US 1795398 A
Description (OCR text may contain errors)
March 10, 1931.
A. HUGUENIN ELEVATOR FOR BOATS WITH CONSTANT DRAFT Filed Dec. 9, 192a WJM W Patented Mar. 10, 1931 A UNITED STATES ArsN T oFFICE ALBERT HUGUENIN, on PARIS, FRANCE E EVATO ron' Boers WITH. CONSTANT DRAFT Application filed December 9, 1926, Serial No. 153,683, and in France December 21, 1925.
As compared with locks, boat elevating apparatus have a great advantage from the fact that the amount of water supporting the boats remains unchanged when the boats are transferred from one level to the other by means of such apparatus. In the case of locks, the operation must be performed upon the volume of water in which the boats are situated, and such operations must be carried out very 1 slowly, in order to avoid an excessive action upon the boat or boats in the lock chamber. It should be further observed that it-is the operation of filling and emptying which requires the greatest, time and which constitutes the principal disadvantage of the lock system, due to the amount of time thus employed. a
In the case of navigable canals or streams,
the loss of water represented by each. opera tion at the locks is not to be counted as an economical factor, although in the case of artificial canals the water must generally be pumped to the upper reach or channel, since it is usually impossible to obtain a supply from a naturalwater course in a sufficient quantity. For all other uses of locks which are necessary when differences of level are set up on a navigable stream for power purposesand artificial canals are now in use both for navigation and for, supplying hydroelectric developments the loss of water at each-operation of the locks represents a corresponding consumption of energy which could be recovered bythe power plant and which is lost due to the lock operations;
Inpractice, each lock operation represents an expenditure of energy, and except for a small number of ,cases,-'this cannot be considered as negligible. 7 w
Since the boat elevator will always require a considerable expenditure of energy which is already supplied for the purpose, the two I systems are quite the same-from this standpoint, when used in combination with a hydro-electric development. Q In order to reduce this consumption of power to the minimum amount in the case of both elevating apparatus, it was first desired to obtain a complete equilibrium between the weight of the movable lock-chamber and the water contained therein,'this being constant, whether the lock-chamber contains one or more boats or not, upon the whole coursecovered by the lock-chamber.-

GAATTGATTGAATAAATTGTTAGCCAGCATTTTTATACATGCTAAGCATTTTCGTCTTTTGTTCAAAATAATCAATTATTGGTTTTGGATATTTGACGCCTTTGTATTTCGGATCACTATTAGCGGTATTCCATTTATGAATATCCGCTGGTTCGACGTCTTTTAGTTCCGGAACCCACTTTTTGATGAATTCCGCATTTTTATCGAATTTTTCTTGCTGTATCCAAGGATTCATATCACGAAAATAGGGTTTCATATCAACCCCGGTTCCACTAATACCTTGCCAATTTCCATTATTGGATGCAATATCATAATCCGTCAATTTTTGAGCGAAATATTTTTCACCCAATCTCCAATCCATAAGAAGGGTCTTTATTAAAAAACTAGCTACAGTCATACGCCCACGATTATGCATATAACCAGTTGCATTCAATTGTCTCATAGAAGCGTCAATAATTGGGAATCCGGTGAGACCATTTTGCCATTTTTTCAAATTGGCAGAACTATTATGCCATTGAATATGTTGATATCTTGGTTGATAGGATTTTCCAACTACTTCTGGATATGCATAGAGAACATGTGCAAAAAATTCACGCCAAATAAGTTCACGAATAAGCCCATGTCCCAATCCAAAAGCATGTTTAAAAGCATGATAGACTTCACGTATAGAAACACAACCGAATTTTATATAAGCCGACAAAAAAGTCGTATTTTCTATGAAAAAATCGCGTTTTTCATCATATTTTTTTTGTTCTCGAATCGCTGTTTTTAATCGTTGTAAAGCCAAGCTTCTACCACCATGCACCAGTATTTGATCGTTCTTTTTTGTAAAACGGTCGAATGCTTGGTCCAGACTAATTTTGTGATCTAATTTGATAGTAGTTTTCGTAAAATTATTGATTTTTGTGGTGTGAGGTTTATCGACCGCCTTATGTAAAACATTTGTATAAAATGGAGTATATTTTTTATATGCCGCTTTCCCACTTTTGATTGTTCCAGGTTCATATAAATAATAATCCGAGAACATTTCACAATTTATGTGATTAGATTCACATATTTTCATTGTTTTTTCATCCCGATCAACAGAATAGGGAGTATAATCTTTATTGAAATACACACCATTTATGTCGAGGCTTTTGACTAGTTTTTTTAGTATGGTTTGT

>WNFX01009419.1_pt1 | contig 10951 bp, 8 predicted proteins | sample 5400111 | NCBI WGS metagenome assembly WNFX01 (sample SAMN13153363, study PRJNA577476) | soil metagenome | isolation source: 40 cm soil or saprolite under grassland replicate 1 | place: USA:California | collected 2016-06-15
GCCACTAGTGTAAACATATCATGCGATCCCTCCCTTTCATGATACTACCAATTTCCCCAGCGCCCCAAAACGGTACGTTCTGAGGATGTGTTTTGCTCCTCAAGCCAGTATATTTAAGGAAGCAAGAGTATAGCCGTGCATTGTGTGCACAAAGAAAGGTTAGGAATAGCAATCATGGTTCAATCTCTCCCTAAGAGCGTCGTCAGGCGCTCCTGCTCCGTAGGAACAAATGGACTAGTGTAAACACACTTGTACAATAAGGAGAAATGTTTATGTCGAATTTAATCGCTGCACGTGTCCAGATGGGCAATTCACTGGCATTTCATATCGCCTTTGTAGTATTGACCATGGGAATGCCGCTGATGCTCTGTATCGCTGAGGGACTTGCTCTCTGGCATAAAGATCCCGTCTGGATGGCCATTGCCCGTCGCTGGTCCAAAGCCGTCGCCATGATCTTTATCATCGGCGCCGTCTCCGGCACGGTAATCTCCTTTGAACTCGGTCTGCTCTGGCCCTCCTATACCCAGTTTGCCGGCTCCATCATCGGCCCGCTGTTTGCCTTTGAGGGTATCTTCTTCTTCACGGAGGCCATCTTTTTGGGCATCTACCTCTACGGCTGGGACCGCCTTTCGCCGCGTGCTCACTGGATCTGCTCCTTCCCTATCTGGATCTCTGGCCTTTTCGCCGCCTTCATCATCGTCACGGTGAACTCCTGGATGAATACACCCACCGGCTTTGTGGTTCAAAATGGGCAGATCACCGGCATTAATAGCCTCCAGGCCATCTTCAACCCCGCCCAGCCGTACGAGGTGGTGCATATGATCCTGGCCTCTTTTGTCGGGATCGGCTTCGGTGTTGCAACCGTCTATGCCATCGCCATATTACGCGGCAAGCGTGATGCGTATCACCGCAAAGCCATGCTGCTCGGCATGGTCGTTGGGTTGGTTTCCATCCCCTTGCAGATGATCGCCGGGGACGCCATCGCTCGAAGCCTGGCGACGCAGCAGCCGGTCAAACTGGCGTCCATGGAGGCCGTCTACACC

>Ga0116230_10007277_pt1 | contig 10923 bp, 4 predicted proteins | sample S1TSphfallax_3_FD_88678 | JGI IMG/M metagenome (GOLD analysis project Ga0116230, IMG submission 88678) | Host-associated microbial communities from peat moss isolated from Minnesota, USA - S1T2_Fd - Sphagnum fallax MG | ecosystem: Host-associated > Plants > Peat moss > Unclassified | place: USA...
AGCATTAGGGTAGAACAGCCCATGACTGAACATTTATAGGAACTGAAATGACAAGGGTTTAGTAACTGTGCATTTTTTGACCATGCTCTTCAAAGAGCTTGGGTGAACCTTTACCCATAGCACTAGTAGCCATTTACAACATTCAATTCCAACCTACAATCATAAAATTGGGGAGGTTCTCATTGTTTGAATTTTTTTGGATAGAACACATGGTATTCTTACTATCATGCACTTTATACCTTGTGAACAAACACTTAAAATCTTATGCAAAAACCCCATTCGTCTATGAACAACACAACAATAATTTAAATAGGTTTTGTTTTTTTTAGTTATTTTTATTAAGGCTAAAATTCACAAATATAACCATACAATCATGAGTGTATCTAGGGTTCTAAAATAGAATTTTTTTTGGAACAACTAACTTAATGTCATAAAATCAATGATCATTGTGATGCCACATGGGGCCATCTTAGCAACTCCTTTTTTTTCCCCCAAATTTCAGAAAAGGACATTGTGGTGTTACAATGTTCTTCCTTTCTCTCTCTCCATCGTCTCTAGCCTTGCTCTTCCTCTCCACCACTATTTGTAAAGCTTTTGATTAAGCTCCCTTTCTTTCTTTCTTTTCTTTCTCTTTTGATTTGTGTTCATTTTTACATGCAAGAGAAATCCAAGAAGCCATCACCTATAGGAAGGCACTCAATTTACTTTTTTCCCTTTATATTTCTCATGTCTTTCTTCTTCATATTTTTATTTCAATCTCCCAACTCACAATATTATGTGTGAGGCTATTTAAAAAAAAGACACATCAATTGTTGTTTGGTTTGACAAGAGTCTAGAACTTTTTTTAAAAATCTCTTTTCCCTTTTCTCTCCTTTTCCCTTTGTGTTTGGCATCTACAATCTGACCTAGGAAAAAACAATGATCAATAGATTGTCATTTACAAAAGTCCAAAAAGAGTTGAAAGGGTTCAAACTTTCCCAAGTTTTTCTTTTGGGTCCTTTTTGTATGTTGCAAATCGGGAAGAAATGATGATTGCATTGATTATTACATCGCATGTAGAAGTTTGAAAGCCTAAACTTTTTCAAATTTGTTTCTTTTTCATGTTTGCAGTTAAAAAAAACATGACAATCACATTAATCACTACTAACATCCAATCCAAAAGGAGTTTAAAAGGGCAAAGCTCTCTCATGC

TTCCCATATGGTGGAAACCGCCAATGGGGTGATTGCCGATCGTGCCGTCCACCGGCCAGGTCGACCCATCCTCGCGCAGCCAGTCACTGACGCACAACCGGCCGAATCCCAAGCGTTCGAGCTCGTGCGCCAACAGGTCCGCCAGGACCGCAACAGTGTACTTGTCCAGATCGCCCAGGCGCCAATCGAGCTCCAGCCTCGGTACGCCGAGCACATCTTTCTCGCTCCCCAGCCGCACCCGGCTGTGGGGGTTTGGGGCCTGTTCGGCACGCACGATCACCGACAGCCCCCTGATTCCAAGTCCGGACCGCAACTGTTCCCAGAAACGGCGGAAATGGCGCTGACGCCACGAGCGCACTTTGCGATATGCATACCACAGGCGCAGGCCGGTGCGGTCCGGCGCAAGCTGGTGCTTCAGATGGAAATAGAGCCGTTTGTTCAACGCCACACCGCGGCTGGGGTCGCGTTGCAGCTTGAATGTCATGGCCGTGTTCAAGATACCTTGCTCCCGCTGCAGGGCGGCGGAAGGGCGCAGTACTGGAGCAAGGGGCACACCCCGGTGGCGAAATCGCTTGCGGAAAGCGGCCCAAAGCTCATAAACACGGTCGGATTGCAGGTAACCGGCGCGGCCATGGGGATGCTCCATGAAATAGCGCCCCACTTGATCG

This exact equilibration can only be obtained 'by the use of weights which are equal to the'weight of the lock chamber itself, and all-theknown systems which utilize the floating of 'thefl'ock chamber are defective from the'fact that'the equilibrium is not exact throughout the-whole course of the lock chamber, but is exact only at a single moment and is defective for the remainder of the stroke.
The known methods for equilibration on the floating principle are in allcases defective from the fact that the immersion is either too great or to 0 small at the end of the course,
and is exact only for a position corresponding. to about the middle of the course. It is however undeniable that the equilibration on the floating principle oflers great'advanta'ges in the way of simple operation, and the present invention relates -to 'a' system by which the desired resultis obtained in an approved manner, and
the lock chamber is givenaconstant draft for all the positions which it nal sections of the elevator representing two typical waiting positions, in communication with the left hand higherlevel basin in Fig. 1, and with the right hand lower lever basin in Fig. 2.
Fig. 3 is a general cross section of the elevator on the line 3-3 of'Fig. 2 and showing the lock chamber and the floating chamber.
The lock chamber (1 consists of a hollow metallic structure having the form of a floating dock, and a watertight arrangement 15 employed between the end surfaces of the lock chamber a an 79 of-the Walls approved desi struction.
d the corresponding flat faces of the float chamber, at either end. This device (not shown) may be of any gn in the practiceof gate con- The lock chamber a which provides for a constant water depth 0, which may vary only very slightly in a maritime plant, but which must be exactly constant for a river plant, is floating in a mass of water d which entirely iills the space between the side walls 6 and the end walls Z) of the float chamber. 011 the down stream side, two circular channels f connect the said float chamber (Z with the lower level basin. These are provided with an axial pump 9 driven by an electric motor h, this latter being disposed in a watertight chamber 71. No gatesare provided for in the circular channels 7 as the motors driving the aXial pump are designed intentionally for a large range of speeds and are furthermore reversible. At low speed, the runners of the pumps are cutting off any water discharge through the channels. The two right and left hand water channels, i. e. the upper and lower channels or reaches, .are closed off from the said lock chamber by the two gates 71: and Z, known per se.